MADRID - Spanish police on Friday arrested 12 people with suspected links to Islamic extremist movements and those who carried out the Madrid train bombings last year, the interior ministry announced.
The ministry said four of those arrested had close ties to Youssef Belhadj, the man believed to be Al-Qaeda's spokesman in Europe who was extradited Friday from Belgium to Spain on suspicion of involvement in the March 2004 attacks.
The ministry added that six of those detained in the operation involving around 100 police officers were Moroccans.
Three were Syrians, one an Egyptian, another a Palestinian and one an Algerian, the ministry said.
They are suspected of "being linked to Islamic terrorism and with those behind the March 11 attacks in Madrid," a ministry statement read.
A total of 191 people died in the coordinated bombings of four commuter trains in Spain's worst ever terrorist attack, blamed on mainly Moroccan Islamic radicals linked to Al-Qaeda.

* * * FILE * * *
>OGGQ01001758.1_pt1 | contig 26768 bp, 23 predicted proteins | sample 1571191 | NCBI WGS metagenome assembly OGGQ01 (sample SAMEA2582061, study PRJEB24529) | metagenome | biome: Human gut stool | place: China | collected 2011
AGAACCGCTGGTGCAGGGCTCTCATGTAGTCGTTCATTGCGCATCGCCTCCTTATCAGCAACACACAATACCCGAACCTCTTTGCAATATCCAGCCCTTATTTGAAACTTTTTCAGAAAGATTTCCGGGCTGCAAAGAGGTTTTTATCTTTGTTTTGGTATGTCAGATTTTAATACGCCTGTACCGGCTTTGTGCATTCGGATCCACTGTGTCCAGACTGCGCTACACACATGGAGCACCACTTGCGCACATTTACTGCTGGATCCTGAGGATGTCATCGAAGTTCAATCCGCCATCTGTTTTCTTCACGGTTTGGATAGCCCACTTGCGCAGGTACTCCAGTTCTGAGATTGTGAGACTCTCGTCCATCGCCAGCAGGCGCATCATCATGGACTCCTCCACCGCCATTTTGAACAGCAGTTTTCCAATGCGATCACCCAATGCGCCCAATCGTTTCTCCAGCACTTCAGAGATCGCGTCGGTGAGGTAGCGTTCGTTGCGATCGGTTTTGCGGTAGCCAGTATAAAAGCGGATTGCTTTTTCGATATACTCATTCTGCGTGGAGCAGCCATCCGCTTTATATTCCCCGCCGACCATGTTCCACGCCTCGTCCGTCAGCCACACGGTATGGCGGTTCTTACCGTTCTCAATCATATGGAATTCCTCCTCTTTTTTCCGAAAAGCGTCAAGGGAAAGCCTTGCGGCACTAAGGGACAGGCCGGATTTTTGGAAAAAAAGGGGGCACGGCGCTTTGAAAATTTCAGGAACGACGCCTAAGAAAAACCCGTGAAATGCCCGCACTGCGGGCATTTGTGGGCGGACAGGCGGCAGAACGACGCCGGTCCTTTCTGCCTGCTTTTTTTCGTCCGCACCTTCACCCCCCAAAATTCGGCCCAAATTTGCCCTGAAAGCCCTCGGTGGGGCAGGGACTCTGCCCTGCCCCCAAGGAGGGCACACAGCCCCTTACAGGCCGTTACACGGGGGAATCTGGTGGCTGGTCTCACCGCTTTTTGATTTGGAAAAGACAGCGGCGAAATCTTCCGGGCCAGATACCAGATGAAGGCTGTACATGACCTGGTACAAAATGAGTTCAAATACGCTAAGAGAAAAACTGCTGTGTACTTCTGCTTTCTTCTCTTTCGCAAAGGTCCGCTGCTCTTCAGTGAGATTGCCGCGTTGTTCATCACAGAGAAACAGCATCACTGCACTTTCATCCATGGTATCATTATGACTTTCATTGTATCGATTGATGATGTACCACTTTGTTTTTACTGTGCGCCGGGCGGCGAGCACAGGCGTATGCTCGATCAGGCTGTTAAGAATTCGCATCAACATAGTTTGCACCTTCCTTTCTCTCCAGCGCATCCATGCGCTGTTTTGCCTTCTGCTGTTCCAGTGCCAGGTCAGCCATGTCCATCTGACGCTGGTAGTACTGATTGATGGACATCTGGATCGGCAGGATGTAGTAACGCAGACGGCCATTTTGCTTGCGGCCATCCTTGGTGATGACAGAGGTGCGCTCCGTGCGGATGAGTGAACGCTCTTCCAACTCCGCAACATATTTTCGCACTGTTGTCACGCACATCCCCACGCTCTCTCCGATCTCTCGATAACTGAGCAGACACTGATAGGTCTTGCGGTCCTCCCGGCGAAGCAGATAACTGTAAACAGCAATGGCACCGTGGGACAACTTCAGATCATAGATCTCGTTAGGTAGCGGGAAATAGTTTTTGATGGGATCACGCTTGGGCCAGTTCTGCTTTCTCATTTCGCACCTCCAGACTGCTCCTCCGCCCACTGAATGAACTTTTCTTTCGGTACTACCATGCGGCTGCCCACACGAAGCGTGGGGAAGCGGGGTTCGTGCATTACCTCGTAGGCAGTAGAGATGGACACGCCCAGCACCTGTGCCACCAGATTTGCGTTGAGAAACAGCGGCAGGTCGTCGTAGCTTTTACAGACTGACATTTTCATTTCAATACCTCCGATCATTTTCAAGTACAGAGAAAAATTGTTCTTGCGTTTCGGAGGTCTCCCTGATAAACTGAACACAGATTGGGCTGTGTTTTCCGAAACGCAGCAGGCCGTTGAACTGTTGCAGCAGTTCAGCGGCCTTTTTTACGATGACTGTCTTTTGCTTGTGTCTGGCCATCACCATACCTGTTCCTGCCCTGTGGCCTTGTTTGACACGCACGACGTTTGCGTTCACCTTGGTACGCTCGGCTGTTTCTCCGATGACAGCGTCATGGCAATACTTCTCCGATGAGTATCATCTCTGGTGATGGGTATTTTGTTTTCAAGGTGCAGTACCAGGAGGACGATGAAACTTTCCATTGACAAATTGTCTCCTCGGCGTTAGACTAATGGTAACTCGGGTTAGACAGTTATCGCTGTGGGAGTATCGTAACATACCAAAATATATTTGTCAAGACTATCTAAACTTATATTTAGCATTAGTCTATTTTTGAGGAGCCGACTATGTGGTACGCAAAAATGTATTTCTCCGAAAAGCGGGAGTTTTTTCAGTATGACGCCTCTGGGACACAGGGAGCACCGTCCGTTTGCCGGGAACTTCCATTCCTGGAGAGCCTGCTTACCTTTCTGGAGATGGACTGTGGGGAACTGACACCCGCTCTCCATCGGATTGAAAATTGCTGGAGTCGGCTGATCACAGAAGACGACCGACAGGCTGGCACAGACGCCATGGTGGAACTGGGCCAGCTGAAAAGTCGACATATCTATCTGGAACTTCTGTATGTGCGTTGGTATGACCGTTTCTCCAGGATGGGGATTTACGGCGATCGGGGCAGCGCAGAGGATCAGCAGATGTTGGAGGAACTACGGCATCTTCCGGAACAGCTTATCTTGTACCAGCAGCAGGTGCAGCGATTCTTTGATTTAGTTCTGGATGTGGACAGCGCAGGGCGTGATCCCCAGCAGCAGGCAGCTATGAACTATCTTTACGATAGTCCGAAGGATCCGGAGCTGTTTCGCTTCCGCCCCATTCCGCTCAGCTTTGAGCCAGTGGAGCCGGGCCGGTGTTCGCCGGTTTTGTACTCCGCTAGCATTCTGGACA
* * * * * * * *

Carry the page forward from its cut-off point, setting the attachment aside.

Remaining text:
The Spanish judiciary has thus far identified 74 people whom they believe were involved in the attacks. Twenty-four of them, most of them Moroccans, are currently in custody facing charges.
Four of the six Moroccans arrested Friday are brothers, the ministry revealed, naming them as Mhamed, Driss, Hassan and Mohamed Haddad, all believed to have received their compatriot Belhadj at their home in July 2003.
Belhadj appeared on a video which surfaced shortly after the attacks claiming responsibility for them in the name of Al-Qaeda.
Other suspects arrested Friday are thought to be linked to Serhane Ben Abdelmajid Fakhet, nicknamed "The Tunisian," considered the mastermind behind the attacks and one of seven suspects who blew themselves up rather than face capture in a police raid on a flat in a Madrid suburb last April.